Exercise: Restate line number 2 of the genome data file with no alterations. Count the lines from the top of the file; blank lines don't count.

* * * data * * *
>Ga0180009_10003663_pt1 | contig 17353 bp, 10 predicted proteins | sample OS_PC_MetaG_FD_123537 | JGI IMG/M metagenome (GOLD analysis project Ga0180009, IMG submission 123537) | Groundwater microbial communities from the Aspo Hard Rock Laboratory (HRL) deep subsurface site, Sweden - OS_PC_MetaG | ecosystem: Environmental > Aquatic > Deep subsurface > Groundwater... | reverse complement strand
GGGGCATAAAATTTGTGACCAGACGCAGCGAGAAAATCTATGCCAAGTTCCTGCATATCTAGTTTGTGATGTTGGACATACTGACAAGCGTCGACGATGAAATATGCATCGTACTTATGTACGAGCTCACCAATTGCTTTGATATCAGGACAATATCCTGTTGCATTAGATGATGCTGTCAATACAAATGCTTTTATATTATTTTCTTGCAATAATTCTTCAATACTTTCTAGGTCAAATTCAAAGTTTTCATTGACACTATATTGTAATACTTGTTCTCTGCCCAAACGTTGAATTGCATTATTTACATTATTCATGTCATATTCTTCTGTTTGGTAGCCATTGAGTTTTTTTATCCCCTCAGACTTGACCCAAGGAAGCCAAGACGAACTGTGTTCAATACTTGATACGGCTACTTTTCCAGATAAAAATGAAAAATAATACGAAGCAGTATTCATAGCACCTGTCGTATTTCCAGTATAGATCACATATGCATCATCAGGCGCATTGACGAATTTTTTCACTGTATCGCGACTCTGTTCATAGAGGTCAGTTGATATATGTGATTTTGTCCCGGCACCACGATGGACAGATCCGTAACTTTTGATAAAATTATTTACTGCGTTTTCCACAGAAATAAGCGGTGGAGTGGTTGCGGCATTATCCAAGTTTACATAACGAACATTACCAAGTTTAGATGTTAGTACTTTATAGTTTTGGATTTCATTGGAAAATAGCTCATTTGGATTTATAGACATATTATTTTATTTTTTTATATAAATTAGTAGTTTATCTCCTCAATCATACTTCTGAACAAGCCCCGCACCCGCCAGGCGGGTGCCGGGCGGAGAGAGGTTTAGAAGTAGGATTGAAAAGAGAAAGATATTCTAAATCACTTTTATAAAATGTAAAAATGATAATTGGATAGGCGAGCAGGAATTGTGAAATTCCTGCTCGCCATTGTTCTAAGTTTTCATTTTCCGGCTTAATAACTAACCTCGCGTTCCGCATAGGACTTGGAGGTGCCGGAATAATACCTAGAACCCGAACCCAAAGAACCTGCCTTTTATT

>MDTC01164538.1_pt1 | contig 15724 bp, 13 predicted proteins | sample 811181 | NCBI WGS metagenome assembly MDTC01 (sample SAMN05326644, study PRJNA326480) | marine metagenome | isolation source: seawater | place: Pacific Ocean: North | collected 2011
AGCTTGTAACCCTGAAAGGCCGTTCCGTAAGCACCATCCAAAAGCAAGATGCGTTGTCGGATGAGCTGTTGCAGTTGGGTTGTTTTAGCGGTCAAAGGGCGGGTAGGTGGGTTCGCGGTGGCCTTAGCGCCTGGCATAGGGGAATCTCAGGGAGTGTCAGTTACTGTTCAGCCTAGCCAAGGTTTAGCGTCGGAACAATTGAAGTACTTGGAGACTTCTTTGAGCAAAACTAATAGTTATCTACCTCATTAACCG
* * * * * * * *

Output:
GGGGCATAAAATTTGTGACCAGACGCAGCGAGAAAATCTATGCCAAGTTCCTGCATATCTAGTTTGTGATGTTGGACATACTGACAAGCGTCGACGATGAAATATGCATCGTACTTATGTACGAGCTCACCAATTGCTTTGATATCAGGACAATATCCTGTTGCATTAGATGATGCTGTCAATACAAATGCTTTTATATTATTTTCTTGCAATAATTCTTCAATACTTTCTAGGTCAAATTCAAAGTTTTCATTGACACTATATTGTAATACTTGTTCTCTGCCCAAACGTTGAATTGCATTATTTACATTATTCATGTCATATTCTTCTGTTTGGTAGCCATTGAGTTTTTTTATCCCCTCAGACTTGACCCAAGGAAGCCAAGACGAACTGTGTTCAATACTTGATACGGCTACTTTTCCAGATAAAAATGAAAAATAATACGAAGCAGTATTCATAGCACCTGTCGTATTTCCAGTATAGATCACATATGCATCATCAGGCGCATTGACGAATTTTTTCACTGTATCGCGACTCTGTTCATAGAGGTCAGTTGATATATGTGATTTTGTCCCGGCACCACGATGGACAGATCCGTAACTTTTGATAAAATTATTTACTGCGTTTTCCACAGAAATAAGCGGTGGAGTGGTTGCGGCATTATCCAAGTTTACATAACGAACATTACCAAGTTTAGATGTTAGTACTTTATAGTTTTGGATTTCATTGGAAAATAGCTCATTTGGATTTATAGACATATTATTTTATTTTTTTATATAAATTAGTAGTTTATCTCCTCAATCATACTTCTGAACAAGCCCCGCACCCGCCAGGCGGGTGCCGGGCGGAGAGAGGTTTAGAAGTAGGATTGAAAAGAGAAAGATATTCTAAATCACTTTTATAAAATGTAAAAATGATAATTGGATAGGCGAGCAGGAATTGTGAAATTCCTGCTCGCCATTGTTCTAAGTTTTCATTTTCCGGCTTAATAACTAACCTCGCGTTCCGCATAGGACTTGGAGGTGCCGGAATAATACCTAGAACCCGAACCCAAAGAACCTGCCTTTTATT